The Daily Telegraph was launched in 1855
From lowly beginnings almost 150 years ago, the Daily Telegraph has risen to rival The Times as the newspaper of record in Britain.
The Daily Telegraph and Courier was founded by Lieutenant Colonel Arthur Sleigh to air his side of a row with the Duke of Cambridge.
The first edition, which was four pages long and cost 2d, hit the streets on 29 June, 1855, but failed to make enough money to pay back printers JM Levy.
The printer took over the paper in September, made his son co-editor, and relaunched it with the slogan, "the largest, best, and
cheapest newspaper in the world".
Today, the newspaper is the biggest selling broadsheet in Britain with a circulation of 926,000 and, according to BBC News Online political correspondent Nick Assinder, "has the reputation of being the newspaper of the establishment".
"It would be at the top of most politicians' piles of newspapers and, in the years the Tories were in power, it even came to be regarded as the paper of record over The Times," he said.
And one of the reasons for this had been the paper's determination to keep its news reporting separate from its editorial comment pieces.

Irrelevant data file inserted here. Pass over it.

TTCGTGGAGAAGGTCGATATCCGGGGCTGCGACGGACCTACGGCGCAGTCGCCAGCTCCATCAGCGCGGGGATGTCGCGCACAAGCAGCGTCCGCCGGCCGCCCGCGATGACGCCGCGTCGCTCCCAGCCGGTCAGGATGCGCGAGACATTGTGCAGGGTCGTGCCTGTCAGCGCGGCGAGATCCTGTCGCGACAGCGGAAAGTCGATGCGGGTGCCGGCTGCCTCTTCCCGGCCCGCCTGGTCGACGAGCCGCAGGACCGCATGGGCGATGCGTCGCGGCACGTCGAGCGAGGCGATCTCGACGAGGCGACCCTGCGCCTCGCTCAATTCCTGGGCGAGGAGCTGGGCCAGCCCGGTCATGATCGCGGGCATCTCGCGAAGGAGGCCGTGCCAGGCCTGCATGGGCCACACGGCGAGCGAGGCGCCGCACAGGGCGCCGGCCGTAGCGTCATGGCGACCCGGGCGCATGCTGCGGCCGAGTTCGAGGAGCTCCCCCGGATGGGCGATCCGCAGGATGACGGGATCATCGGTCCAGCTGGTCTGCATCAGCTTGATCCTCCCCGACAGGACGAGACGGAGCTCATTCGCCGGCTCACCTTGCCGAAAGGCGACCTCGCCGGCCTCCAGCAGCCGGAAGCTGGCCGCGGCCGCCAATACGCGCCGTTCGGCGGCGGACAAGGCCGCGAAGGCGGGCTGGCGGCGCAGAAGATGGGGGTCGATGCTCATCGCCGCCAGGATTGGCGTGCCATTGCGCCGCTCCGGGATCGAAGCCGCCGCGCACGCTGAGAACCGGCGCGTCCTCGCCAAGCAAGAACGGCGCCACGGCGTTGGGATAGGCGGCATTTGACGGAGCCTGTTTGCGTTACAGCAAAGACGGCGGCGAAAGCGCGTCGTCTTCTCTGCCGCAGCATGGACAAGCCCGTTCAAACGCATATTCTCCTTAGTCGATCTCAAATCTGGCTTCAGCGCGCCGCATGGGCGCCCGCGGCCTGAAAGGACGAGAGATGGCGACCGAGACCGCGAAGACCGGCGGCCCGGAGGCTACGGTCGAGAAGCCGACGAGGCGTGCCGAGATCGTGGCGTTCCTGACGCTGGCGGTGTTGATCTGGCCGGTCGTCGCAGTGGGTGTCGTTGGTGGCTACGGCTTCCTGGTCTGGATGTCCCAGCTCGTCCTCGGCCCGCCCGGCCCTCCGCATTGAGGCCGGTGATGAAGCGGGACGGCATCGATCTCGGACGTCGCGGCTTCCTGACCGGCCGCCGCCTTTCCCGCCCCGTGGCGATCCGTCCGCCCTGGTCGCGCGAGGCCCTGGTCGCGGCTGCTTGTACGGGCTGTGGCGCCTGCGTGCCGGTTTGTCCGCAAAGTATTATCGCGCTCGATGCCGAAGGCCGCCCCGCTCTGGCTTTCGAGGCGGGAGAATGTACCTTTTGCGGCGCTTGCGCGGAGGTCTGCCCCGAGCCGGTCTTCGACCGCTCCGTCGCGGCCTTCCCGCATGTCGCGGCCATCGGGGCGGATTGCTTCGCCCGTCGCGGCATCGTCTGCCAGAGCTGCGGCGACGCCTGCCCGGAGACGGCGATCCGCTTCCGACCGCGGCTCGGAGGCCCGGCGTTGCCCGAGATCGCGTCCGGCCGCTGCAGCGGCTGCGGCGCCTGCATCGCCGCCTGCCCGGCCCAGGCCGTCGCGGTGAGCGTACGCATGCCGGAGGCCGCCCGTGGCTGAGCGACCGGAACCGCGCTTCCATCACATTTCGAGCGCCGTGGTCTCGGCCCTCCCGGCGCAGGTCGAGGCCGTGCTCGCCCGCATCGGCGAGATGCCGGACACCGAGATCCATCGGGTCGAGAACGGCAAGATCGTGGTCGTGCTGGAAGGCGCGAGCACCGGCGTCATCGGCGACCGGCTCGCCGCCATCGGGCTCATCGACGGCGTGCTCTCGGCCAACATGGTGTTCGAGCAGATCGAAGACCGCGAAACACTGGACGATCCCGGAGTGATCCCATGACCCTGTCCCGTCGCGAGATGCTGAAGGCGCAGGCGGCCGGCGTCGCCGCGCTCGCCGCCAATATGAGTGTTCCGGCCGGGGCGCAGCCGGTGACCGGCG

The Telegraph's political editor, George Jones, agrees. "The reporting of news and sport have both been very important for the paper and it has always sought to distinguish between news and its opinion pieces, reporting news in a straight-forward, unbiased fashion," he said.
Traditionally, those opinion pieces have tended to support the Conservative Party, something Mr Jones believes is key to the Telegraph's role in the media.
"It tries to be the newspaper which is in tune with middle Britain. It is right of centre, but that's probably the majority view of people in the country," he said.
"The paper has a very important role in the political spectrum, being a right of centre, Tory party supporting newspaper."
Nick Assinder said: "It's been a steady supporter of a very traditional way of life which chimes very much with the Tory party and its political editors have always been seen as having a hotline to senior ministers."
Tabloid Nation author Chris Horrie describes the Telegraph as "the only Tory broadsheet", but says it has recently been trying to shake off its traditional image as the paper of choice for "retired colonels in the home counties".
"It has been trying to attract more women and this has led to a rather schizophrenic paper, with most of the editorial keeping its traditional values but its features sections targeting rather well-to-do women."
With a takeover bid unveiled, the Telegraph's future may be uncertain, but many respected figures will be hoping it does not change drastically from the "very gentlemanly organisation" George Jones describes.